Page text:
Bus Conversions dot Com Bulletin Board
October 31, 2014, 01:13:29 PM *
Welcome, Guest. Please login or register.

Login with username, password and session length
News: If you had an Online Subscription: It will not be stolen by your mailman or your neighbor who also may be into buses.
   Home   Help Forum Rules Search Calendar Login Register BCM Home Page Contact BCM  
Pages: [1]   Go Down
  Print  
Author Topic: 'step' in the back of an mci 9  (Read 2484 times)
oldallegro
Newbie
*
Offline Offline

Posts: 19




Ignore
« on: May 24, 2006, 10:31:56 PM »

We have a 19' high 11" 'step' at the inside back of our bus (MCI 9).  Is that the radiator fans?  I thought the radiator was in the two foot 'cap' at the back of the bus.  Thanks for your help on this.  Kurt
Logged
JackConrad
Orange Blossom Special II
Global Moderator
Hero Member
*****
Offline Offline

Posts: 4447


73' MC-8 8V71/HT740 Southwest Florida


WWW
« Reply #1 on: May 25, 2006, 04:48:27 AM »

I assume you mean the rear step-up from the floor that is about 11" tall and 19" deep. There should be an access opening (with a panel in it) in the top of this step. This opening is to give you access to the alternator and air compressor that are attached to the rear of the engine. Under this "step" are the alternator, air compressor, power steering pump, and the rear of the engine.  Hope this helps, Jack
Logged

Growing Older Is Mandatory, Growing Up Is Optional
Arcadia, Florida, When we are home
http://s682.photobucket.com/albums/vv186/OBS-JC/
El-Sonador
Guest

« Reply #2 on: May 25, 2006, 04:53:09 AM »

In addition to what Jack said, there is, or a least there is on mine, another access panel on the floor in front of that "step-up"

I have the A-740

Steve
Logged
JackConrad
Orange Blossom Special II
Global Moderator
Hero Member
*****
Offline Offline

Posts: 4447


73' MC-8 8V71/HT740 Southwest Florida


WWW
« Reply #3 on: May 25, 2006, 04:57:18 AM »

Thanks Steve.  This is what happens when I try to think before finishing my morning coffee. LOL  Jack
But at least all the words were spelled right!
Logged

Growing Older Is Mandatory, Growing Up Is Optional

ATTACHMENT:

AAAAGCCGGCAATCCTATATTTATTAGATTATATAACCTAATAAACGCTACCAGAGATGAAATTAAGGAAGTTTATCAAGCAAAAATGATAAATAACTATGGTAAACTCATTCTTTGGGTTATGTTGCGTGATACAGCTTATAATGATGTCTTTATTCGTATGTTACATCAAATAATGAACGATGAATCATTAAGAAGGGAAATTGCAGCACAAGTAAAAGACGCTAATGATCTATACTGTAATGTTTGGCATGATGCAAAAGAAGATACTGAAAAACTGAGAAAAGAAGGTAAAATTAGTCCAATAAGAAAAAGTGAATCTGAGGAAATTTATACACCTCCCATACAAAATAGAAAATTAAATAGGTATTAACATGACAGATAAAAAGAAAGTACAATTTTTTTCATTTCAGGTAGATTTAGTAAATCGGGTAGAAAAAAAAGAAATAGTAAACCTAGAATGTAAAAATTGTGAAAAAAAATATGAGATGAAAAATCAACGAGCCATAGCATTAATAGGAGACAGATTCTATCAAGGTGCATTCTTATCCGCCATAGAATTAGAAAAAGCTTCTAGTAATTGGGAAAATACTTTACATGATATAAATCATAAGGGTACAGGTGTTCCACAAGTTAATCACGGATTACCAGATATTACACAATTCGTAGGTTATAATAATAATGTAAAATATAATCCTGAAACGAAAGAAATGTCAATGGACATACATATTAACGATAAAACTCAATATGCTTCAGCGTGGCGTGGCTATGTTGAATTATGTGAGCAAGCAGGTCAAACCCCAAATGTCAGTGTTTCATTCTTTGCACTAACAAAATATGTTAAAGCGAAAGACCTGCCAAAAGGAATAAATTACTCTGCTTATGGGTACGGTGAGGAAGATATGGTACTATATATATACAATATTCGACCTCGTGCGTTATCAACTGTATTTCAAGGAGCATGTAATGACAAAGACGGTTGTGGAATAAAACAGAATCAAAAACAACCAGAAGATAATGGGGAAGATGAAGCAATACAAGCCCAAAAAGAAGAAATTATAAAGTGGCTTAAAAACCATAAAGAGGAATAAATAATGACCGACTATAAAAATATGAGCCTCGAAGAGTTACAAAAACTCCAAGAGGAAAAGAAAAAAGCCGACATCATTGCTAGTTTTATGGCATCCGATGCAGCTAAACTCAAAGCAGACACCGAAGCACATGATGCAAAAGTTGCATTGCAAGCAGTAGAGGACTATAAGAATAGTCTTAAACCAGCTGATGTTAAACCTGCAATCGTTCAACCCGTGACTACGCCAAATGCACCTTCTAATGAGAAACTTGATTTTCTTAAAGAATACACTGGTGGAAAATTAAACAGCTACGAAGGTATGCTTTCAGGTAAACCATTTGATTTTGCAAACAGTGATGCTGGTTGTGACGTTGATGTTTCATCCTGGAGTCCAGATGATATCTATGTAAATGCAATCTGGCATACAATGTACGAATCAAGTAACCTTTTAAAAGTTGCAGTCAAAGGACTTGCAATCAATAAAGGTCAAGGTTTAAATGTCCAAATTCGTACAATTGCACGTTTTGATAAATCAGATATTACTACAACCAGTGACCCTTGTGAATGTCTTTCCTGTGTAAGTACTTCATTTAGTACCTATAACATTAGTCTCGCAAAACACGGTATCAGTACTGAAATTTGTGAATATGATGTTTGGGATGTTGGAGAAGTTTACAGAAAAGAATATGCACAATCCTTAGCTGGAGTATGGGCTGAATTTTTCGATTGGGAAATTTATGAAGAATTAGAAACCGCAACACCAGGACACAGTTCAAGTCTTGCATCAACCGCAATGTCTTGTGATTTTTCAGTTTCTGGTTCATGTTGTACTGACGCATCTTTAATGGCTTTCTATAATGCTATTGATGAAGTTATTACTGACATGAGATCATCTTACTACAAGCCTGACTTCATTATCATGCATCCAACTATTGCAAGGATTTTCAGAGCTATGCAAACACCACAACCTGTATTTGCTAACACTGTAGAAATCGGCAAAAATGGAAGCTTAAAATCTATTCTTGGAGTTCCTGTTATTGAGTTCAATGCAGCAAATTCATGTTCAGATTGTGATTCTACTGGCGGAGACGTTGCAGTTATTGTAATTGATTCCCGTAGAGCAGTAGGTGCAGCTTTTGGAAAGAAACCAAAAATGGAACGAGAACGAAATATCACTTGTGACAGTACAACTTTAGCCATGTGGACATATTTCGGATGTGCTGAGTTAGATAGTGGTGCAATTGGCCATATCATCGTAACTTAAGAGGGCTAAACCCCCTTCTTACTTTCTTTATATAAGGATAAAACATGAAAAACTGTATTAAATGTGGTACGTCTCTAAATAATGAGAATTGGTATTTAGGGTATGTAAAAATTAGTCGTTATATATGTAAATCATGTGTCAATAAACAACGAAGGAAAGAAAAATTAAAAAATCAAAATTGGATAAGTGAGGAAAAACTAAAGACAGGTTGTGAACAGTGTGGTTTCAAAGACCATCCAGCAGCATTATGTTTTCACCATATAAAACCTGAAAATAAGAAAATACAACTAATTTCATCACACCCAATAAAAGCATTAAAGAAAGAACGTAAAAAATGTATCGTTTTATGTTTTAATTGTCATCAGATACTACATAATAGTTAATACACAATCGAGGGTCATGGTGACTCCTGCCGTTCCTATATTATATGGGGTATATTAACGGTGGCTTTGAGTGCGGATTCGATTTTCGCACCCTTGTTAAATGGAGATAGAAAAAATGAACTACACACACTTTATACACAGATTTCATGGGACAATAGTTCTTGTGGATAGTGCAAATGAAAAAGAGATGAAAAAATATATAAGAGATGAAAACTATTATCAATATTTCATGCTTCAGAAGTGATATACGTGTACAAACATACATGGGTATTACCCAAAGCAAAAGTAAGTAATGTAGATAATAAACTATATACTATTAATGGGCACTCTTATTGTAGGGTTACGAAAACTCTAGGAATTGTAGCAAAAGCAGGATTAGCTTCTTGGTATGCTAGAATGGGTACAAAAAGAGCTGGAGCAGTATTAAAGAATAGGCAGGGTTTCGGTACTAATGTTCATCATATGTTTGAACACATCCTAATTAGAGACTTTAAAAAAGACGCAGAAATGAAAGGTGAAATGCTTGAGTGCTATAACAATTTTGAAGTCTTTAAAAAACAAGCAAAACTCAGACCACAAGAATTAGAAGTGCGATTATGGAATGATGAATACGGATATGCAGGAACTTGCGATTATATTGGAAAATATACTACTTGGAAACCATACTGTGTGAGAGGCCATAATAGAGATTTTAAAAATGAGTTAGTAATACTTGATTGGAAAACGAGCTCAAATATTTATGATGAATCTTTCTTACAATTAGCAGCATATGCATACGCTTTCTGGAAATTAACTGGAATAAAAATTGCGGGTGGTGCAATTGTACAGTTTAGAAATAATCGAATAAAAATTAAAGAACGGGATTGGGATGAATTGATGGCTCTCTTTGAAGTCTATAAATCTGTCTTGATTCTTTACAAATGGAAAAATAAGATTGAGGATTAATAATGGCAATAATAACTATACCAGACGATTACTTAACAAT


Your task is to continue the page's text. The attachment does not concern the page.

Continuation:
Arcadia, Florida, When we are home
http://s682.photobucket.com/albums/vv186/OBS-JC/
El-Sonador
Guest

« Reply #4 on: May 25, 2006, 05:08:19 AM »

I'm just assuming that's the place oldallegro is talking about,
His comment "...Is that the radiator fans?..." and "...We have a 19' high..."
is throwing me off a bit.

Will see....


Steve


Good Morning Jack...  Smiley

« Last Edit: May 25, 2006, 05:12:32 AM by El Soņador™ » Logged
plyonsMC9
Global Moderator
Hero Member
*****
Offline Offline

Posts: 1160


Big Wheels Turnin'


WWW
« Reply #5 on: May 25, 2006, 05:29:46 AM »

Could someone post a picture of these steps?  I don't believe our MC9 has this, but as I'm always learning something new....

 Roll Eyes

Thanks  - Best Regards, - Phil
Logged

Northern Arizona / 1983 - MC9
El-Sonador
Guest

« Reply #6 on: May 25, 2006, 05:35:39 AM »

It measurs about 11 inches high and about 19 inches deep and runs the entire width of the bus...

May be hard see clearly from this shot because of the small pile of lose lumber I have sitting on this "step-up" in the far rear of the bus.


Steve
« Last Edit: May 25, 2006, 08:51:51 AM by El Soņador™ » Logged
El-Sonador
Guest

« Reply #7 on: May 25, 2006, 05:37:47 AM »

Here is a closer shot of the "step-up" that we think he is talking about...

I strapped it, insulated it and covered it in Canadain white pine, including the hatch access panels

Steve
« Last Edit: May 25, 2006, 03:36:42 PM by El Soņador™ » Logged
coachcrazy
Jr. Member
**
Offline Offline

Posts: 57




Ignore
« Reply #8 on: May 25, 2006, 05:45:02 AM »

im curious, when you guys box these in for wardobes, shelving units etc.. do you leave access to them that is easy to get to or is there some dissassembly required?
Logged
El-Sonador
Guest

« Reply #9 on: May 25, 2006, 05:49:33 AM »

im curious, when you guys box these in for wardobes, shelving units etc.. do you leave access to them that is easy to get to or is there some dissassembly required?